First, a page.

THREE-DIMENSIONAL GRAPHENE MACROSTRUCTURE DECORATED GOLD NANOPARTICLES FOR CATALYSIS IN THE DEGRADATION OF METHYLENE BLUE
Rótulo Three-dimensional, graphene, macrostructure, Gold, nanoparticles, Methylene, blue
ResumoMethylene blue (MB) is a dye widely used by textile industries, and its incorrect disposal via industrial effluents compromises the quality of water bodies providing risk to human health and biota. One method that can be explored to reduce or eliminate the toxicity of this contaminant is through its adsorption followed by catalytic degradation, which can be done through a carbon nanocomposite with metallic nanoparticles. Graphene is an allotrope of carbon, a sheet of atomic thickness, the bonds between carbon form a network similar to a hexagonal fence. This nanomaterial has become popular due to its unique properties, such as a high surface area and excellent thermal and electrical conductivity. However, obtaining it in a highly crystalline form is impractical on a large scale, which motivated discovering other ways to achieve similar nanomaterials. Reduced graphene oxide (rGO), obtained from the chemical exfoliation of graphite, is a graphene specie that has defects in the structure and several oxygenated groups, with equally exciting properties; however, its use in the two-dimensional form can present risks because graphene species can be easily charged to water during application. To avoid this, an alternative is to use rGO in its three-dimensional form (3DrGO), i.e., several graphene sheets rearranged and interconnected randomly, analogous to a sponge. This ensures the permanence of its qualities and enhances its surface area with its high porosity. Despite this, these qualities can be enhanced and/or specialized for specific applications by combining them with other materials in the form of a nanocomposite, rGO is an excellent receptor for metal anchoring, and gold nanoparticles (AuNPs) is one of them. The AuNPs alone present good catalytic activity but tend to agglomerate, losing their properties from their surface area; when assembling 3DrGO with AuNPs (3DrGO/AuNPs), a nanocomposite is obtained maintains and/or enhances the properties of both materials. Given this, it is sought to synthesize a 3DrGO/AuNPs nanocomposite in only one synthesis step without the use of toxic reagents, which can perform the catalytic degradation of MB. To perform the nanocomposite synthesis, graphite oxide (GO) was used, obtained through the chemical exfoliation of graphite, then the mixture of GO, chloroauric acid solution and a reducing agent the ascorbic acid was performed, using a thermochemical route in autoclave patented by our research group. For comparison purposes of the synthesis process, materials were prepared also using sodium borohydride (NaBH4) as a reducing agent. The mixtures were subjected to a single-step thermochemical reduction, resulting in 3DrGO/AuNPs/AA and 3DrGO/AuNPs/NaBH4. After being washed and dried, each material was submerged in a mixture with NaBH4 solution (reagent responsible for dye degradation) and MB solution under magnetic stirring. The MB concentration was monitored using Ultraviolet-Visible Spectroscopy (UV-Vis) at given times, which were 0, 1, 3, 5, 8, 10, 15, 20, and 30 min after the addition of NaBH4. The synthesis of the nanocomposite with AA as a reducing agent resulted in a well-structured monolith. In contrast, the synthesis that NaBH4 was used as a reducing agent resulted in a fragmented material, almost powder-like. In both samples, the 3D structure was formed but with distinct structures due to different properties of the reducing agents. In the catalytic degradation test, in only 30 minutes, the sample 3DrGO/AuNPs/AA catalyzed the degradation of 84% of the MB initial concentration, and for 3DrGO/AuNPs/NaBH4 61%. AA as a reducing agent was more efficient in degrading the dye; this was probably associated with its more porous structure. These results are very encouraging. It was possible to develop 3DrGO/AuNPs structures simultaneously reduced in only one thermochemical step by testing two possible reducing agents, AA and NaBH4. Both nanocomposites synthesized with different reducing agents were able to accelerate the degradation of MB. Further studies are in progress to evaluate the effect of the amount and size of gold nanoparticles on catalysis. The partial results obtained in the initial phase of the research demonstrate that the generated nanomaterials have a huge potential for treating MB contamination in water. This potential can be improved or used for the degradation of other pollutants in aqueous media.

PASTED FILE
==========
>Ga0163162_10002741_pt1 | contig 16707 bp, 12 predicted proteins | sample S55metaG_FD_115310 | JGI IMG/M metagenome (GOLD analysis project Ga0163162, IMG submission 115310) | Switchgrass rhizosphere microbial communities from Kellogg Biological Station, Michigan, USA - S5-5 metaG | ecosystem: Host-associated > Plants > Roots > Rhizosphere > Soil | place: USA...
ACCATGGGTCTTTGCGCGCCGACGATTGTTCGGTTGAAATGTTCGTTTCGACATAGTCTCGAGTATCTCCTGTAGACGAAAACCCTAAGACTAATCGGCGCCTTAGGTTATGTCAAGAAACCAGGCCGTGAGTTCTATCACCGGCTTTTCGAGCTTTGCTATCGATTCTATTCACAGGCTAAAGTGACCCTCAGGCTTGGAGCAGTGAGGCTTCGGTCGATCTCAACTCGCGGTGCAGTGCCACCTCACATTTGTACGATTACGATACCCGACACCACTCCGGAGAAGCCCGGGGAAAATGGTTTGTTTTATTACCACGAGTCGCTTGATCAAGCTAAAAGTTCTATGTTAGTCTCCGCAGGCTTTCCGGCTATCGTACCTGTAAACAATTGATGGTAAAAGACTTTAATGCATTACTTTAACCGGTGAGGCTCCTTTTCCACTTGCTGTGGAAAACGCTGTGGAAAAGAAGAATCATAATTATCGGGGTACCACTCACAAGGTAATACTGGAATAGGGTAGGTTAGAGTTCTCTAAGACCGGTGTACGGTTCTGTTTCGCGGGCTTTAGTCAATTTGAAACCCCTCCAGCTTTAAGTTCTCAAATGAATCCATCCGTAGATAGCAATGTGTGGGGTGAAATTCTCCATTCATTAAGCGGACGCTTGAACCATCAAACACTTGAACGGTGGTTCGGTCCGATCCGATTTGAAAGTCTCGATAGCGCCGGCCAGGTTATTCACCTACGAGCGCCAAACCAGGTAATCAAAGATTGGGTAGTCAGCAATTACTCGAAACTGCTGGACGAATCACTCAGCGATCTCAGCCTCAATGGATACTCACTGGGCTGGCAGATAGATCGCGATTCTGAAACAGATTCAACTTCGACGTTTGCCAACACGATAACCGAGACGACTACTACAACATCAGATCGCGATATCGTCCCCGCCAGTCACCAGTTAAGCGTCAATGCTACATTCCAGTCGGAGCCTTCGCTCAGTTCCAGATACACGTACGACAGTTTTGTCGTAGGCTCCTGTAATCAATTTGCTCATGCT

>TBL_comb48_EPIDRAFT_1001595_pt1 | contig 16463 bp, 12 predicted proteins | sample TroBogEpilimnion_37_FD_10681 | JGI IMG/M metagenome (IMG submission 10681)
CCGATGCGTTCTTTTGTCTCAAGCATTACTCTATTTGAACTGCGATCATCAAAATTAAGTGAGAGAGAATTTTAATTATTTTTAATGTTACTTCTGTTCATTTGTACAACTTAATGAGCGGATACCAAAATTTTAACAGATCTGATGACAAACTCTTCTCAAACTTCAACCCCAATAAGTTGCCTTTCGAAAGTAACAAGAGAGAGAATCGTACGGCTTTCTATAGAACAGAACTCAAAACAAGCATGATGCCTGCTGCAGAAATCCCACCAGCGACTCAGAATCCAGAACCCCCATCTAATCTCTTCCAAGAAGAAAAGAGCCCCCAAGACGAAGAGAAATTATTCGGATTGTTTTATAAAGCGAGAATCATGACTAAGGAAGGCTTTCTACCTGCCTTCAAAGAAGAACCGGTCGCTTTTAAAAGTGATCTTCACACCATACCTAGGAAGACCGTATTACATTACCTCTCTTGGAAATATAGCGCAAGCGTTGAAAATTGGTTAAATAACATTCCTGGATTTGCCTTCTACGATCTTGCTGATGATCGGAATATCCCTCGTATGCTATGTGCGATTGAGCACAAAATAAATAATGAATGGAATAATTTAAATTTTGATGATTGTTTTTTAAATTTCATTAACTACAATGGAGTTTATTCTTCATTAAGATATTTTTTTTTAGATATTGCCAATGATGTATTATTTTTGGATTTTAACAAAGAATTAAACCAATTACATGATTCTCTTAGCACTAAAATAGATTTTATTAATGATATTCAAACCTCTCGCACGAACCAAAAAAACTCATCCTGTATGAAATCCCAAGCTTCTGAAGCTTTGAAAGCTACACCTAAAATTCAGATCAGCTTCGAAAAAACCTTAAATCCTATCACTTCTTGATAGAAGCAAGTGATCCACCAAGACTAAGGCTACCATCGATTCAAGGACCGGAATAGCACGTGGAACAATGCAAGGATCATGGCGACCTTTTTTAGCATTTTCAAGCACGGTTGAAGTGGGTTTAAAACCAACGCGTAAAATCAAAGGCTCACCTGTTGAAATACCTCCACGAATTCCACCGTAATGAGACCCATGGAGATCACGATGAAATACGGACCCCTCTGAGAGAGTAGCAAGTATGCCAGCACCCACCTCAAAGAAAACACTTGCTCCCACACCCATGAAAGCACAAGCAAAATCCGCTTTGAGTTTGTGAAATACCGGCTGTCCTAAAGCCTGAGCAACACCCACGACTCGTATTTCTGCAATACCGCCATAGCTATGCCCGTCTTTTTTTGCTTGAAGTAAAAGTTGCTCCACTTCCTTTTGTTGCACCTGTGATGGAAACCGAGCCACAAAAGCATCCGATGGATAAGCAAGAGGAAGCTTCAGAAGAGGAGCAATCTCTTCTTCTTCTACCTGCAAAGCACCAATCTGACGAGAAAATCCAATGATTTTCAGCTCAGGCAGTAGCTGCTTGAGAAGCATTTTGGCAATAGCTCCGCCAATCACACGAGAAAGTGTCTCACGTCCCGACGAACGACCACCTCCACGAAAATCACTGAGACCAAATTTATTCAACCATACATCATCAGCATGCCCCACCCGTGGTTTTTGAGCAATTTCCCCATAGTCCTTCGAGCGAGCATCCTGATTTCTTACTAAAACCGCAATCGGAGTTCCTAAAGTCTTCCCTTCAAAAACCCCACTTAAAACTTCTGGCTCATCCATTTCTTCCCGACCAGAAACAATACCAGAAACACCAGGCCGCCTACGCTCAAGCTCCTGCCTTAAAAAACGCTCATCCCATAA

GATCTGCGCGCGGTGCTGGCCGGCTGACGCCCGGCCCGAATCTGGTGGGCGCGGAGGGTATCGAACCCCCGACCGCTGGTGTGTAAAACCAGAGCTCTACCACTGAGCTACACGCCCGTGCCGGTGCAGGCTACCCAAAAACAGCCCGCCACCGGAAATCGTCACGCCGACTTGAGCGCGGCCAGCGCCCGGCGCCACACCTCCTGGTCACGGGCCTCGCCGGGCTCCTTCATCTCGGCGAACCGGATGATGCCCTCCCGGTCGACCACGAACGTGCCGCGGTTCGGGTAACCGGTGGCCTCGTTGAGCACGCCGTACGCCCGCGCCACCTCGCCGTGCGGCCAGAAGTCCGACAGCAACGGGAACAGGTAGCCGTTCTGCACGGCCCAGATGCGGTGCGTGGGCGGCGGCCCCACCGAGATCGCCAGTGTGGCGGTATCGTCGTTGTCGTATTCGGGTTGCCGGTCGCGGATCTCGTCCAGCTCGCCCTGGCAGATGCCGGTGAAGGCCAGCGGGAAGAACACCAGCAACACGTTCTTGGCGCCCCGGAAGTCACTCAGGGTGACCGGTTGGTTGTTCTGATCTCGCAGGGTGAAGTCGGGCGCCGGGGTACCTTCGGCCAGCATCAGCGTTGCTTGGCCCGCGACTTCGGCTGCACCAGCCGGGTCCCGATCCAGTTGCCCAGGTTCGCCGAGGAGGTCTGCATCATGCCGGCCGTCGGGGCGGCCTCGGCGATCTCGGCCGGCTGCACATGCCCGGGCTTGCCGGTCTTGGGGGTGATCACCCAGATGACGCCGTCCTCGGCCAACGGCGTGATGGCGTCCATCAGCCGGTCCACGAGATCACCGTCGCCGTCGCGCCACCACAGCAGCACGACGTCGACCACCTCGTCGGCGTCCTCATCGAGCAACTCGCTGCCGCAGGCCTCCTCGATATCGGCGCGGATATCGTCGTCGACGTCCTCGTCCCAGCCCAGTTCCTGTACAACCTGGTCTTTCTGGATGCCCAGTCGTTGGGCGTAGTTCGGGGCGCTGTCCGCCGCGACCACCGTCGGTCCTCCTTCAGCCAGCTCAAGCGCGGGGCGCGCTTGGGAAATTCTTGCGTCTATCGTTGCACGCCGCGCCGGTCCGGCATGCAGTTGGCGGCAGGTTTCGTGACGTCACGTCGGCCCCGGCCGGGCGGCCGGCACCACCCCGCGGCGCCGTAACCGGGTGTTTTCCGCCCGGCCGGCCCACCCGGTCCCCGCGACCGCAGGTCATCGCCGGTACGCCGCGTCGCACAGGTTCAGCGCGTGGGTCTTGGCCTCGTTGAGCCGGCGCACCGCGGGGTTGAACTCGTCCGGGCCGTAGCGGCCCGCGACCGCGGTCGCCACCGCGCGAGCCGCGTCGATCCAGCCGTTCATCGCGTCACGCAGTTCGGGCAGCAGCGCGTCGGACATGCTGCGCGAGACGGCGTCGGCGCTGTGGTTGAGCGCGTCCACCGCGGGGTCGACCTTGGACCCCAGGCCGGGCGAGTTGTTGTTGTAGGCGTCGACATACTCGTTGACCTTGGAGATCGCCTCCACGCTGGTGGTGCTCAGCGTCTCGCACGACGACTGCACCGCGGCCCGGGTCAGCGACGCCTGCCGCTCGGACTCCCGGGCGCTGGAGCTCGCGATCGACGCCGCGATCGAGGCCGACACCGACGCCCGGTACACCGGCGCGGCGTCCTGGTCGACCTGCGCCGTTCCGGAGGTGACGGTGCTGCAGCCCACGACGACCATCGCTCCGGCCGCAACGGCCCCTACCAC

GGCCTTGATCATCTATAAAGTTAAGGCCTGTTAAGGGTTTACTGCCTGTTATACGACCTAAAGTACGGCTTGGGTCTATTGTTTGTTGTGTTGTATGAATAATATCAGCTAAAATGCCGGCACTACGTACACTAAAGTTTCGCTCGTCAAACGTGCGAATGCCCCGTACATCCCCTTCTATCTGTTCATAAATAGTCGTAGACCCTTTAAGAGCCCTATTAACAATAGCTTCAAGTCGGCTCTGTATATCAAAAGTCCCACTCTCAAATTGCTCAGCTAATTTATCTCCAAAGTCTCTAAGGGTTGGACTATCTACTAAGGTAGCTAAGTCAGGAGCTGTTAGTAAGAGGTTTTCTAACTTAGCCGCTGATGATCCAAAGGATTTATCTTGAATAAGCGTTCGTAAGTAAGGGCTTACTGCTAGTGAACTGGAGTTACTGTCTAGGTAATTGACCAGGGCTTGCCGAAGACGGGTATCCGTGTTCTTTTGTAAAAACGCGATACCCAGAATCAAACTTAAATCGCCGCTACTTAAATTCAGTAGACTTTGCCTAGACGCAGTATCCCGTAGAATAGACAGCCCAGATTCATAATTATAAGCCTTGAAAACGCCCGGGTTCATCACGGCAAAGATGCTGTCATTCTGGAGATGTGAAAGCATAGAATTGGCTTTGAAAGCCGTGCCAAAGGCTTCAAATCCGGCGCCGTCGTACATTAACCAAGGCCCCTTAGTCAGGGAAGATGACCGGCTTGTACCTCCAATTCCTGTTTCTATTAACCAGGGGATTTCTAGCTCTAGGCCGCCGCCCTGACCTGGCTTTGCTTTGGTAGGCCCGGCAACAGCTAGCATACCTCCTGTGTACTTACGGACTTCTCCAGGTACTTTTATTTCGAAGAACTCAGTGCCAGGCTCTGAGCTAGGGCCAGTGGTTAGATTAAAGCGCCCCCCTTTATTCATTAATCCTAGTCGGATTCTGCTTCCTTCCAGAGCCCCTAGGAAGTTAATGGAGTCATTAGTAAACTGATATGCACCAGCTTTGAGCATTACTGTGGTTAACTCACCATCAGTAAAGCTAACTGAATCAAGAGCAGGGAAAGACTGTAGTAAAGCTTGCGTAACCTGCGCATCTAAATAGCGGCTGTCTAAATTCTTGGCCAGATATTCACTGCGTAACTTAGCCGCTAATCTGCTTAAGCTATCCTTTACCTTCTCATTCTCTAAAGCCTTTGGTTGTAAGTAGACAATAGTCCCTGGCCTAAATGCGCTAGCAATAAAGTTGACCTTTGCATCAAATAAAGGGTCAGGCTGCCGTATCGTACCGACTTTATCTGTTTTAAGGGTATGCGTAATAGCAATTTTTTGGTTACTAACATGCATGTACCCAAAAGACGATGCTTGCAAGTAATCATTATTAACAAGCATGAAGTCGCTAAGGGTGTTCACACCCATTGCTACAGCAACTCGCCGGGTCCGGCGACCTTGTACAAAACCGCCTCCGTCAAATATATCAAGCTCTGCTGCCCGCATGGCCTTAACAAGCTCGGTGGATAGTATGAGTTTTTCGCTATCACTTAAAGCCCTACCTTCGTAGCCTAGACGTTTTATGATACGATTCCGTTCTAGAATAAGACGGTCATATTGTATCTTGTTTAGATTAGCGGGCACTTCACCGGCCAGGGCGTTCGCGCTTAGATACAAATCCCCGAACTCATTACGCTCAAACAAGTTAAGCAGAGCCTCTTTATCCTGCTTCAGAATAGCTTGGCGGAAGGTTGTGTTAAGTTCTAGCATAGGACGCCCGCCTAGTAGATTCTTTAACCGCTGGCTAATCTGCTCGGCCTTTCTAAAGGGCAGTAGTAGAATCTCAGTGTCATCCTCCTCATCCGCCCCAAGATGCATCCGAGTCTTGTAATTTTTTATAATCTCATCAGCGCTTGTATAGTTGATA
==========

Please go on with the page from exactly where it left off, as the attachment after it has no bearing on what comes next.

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PAULA WRONSKI, A.; FERREIRA DE MATOS JAURIS, C. THREE-DIMENSIONAL GRAPHENE MACROSTRUCTURE DECORATED GOLD NANOPARTICLES FOR CATALYSIS IN THE DEGRADATION OF METHYLENE BLUE. Anais do Salão Internacional de Ensino, Pesquisa e Extensão, v. 13, n. 3, 16 nov. 2021.